Maud’s father died in 1884, and she became especially close to her mother during the time that her husband was away on sales trips. Baum was suffering from a serious congenital heart condition, and his long trips were adversely affecting his health. Through the encouragement of Maud’s brother, T. Clarkson Gage, and her sister, Julia, along with Maud’s insistence, the Baums also moved to Dakota Territory in 1888, settling in Aberdeen (now in South Dakota), 80 miles south of Edgeley. T. Clarkson and his wife, Sophie, had moved to Aberdeen in 1881.
After arriving in Aberdeen, Baum opened a store named Baum’s Bazaar. To attract customers to his establishment, he created a scarecrow and thought, “Wouldn’t it be funny if the scarecrow had a brain?”
Now that they were closer, the Baums, Gages and Carpenters were able to spend more time together. Each spring, Matilda would arrive and spend six months with her children and grandchildren. The visits between the families became extended stays because their children loved playing together. Baum watched with fascination as the youngsters cavorted about on the open prairie in apparent harmony with the abundant wildlife on the Dakota Plains.
The Carpenters were far less isolated than when they had originally settled in 1882. Midway through the 1880s, Englishman Richard Sykes arrived and bought up large tracts of land from the Northern Pacific Railroad. In 1886, he changed the name of St. George to Edgeley and had it incorporated. Sykes contracted Frank Carpenter to plant trees in the town and cut and stack hay on the prairie for the large number of animals that Sykes would be bringing into the area.
The temporary economic upturn of the Carpenters in Edgeley was not experienced by the Baums in Aberdeen. Times were tough for the farmers around Aberdeen, and Baum, through his generosity, allowed many of his customers to purchase goods on credit. When they were unable to pay their debts, Baum was forced to close his store in 1890.
North and South Dakota had recently entered the Union as separate states, and Baum founded The Aberdeen Saturday Pioneer, a weekly newspaper, on Jan. 25, 1890. Baum began to closely examine the politics of the time in the Dakotas, where populism was becoming very strong. This political movement hoped to break the grip that the bankers, millers, elevator men and railroads out East had on the two new states.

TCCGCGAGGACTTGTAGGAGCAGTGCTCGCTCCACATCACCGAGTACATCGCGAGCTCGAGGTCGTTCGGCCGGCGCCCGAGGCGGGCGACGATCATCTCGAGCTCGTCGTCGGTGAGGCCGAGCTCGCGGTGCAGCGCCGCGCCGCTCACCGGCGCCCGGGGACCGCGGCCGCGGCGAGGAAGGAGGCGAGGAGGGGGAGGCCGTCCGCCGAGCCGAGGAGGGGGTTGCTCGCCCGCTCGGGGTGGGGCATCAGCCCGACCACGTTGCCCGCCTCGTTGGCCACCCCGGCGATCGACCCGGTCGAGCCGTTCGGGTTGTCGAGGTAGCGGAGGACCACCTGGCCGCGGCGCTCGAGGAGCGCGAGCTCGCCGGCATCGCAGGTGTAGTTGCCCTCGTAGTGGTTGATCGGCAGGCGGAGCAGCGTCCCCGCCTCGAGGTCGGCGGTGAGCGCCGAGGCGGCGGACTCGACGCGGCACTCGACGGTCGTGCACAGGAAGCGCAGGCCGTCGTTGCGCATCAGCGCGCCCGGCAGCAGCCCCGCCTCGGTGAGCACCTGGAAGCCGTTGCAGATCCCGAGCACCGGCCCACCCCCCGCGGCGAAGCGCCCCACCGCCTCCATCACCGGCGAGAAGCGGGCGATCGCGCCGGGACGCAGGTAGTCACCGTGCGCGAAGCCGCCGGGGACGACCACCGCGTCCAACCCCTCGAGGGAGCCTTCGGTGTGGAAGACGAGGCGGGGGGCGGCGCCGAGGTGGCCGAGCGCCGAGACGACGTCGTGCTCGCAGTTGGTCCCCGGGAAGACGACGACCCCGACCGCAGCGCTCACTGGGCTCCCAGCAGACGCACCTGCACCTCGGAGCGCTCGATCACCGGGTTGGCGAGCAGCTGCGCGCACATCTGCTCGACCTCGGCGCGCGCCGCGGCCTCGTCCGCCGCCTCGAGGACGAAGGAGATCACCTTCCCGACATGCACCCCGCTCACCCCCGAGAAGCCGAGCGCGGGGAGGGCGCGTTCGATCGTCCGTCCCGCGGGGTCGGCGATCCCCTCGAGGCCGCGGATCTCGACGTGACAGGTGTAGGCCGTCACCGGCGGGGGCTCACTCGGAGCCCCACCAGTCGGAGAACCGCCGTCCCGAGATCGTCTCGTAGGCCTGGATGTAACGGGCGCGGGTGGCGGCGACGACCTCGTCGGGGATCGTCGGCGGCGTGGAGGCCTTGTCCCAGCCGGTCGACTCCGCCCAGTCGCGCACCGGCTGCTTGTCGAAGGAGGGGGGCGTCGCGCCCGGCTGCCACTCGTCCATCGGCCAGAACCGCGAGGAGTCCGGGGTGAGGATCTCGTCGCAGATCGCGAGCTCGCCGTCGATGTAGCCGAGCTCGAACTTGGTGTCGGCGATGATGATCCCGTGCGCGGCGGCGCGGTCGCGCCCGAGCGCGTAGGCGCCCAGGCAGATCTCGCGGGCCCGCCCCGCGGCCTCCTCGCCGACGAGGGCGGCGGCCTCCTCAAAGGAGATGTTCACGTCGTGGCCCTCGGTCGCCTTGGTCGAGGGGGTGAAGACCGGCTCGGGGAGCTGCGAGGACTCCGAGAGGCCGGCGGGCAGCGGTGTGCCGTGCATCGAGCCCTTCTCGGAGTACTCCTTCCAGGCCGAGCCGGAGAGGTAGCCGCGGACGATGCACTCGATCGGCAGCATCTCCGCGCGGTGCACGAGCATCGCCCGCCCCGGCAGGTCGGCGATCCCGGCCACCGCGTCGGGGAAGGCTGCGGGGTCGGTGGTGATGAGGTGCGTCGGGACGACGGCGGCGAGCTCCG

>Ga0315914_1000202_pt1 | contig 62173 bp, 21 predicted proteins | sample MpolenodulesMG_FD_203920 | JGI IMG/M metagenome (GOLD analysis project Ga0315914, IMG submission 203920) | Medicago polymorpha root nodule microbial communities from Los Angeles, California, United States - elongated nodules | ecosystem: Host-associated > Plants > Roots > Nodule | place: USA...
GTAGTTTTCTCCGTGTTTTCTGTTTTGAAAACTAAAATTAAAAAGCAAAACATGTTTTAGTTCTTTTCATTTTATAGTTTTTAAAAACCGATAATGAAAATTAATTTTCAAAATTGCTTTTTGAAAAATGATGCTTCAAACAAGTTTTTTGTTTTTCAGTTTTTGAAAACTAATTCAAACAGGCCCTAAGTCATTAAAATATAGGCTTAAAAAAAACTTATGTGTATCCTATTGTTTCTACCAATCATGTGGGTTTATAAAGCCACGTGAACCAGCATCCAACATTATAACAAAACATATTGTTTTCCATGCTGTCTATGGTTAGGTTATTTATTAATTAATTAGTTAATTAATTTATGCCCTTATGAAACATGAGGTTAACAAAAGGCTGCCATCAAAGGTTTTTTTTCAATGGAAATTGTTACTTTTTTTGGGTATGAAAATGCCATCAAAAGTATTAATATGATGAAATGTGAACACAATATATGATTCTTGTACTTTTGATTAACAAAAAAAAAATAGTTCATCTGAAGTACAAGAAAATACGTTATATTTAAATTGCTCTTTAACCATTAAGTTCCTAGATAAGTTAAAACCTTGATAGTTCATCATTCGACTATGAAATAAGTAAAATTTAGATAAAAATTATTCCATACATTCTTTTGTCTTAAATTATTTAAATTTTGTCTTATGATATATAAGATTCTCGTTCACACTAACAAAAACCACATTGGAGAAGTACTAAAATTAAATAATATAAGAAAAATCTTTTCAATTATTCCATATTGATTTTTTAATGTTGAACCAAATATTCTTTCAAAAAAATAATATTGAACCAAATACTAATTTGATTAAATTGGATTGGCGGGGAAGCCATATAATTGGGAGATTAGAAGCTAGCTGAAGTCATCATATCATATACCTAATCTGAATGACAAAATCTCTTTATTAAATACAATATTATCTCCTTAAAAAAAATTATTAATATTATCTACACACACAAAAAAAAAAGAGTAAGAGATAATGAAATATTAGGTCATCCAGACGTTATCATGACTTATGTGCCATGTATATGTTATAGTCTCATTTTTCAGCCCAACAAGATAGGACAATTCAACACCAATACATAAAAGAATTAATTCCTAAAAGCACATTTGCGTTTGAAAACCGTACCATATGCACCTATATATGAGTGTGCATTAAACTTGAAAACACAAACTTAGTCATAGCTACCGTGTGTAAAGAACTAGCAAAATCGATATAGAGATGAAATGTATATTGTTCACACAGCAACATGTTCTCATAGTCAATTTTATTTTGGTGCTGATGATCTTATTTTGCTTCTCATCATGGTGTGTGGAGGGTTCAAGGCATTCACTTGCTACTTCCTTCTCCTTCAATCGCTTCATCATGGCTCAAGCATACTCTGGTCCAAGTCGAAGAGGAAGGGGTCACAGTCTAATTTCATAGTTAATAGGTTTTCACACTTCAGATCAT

Baum embraced populism as he watched the small farmers forced off the land because they could not compete against the large corporate interests. The economic crisis soon engulfed Baum, and he was forced to file for bankruptcy. He published his final edition of the newspaper on March 21, 1891.
In 1891, the Baums moved from Aberdeen to Chicago, where Frank was hired as a reporter for the Evening Post. One day, his mother-in-law, Matilda Joslyn Gage, overheard him telling stories to his sons, who were completely transfixed on his every word. She encouraged Baum to consider writing his stories for publication, and in 1897, his book "Mother Goose in Prose" was published, which became an immediate success. Then, in 1900, he wrote the children’s classic "The Wonderful Wizard of Oz."
We will conclude the story of Magdalena, Dorothy and "The Wizard of Oz" next week.
“Did You Know That” is written by Curt Eriksmoen and edited by Jan Eriksmoen of Fargo. Send your comments, corrections, or suggestions for columns to the Eriksmoens at email@example.com.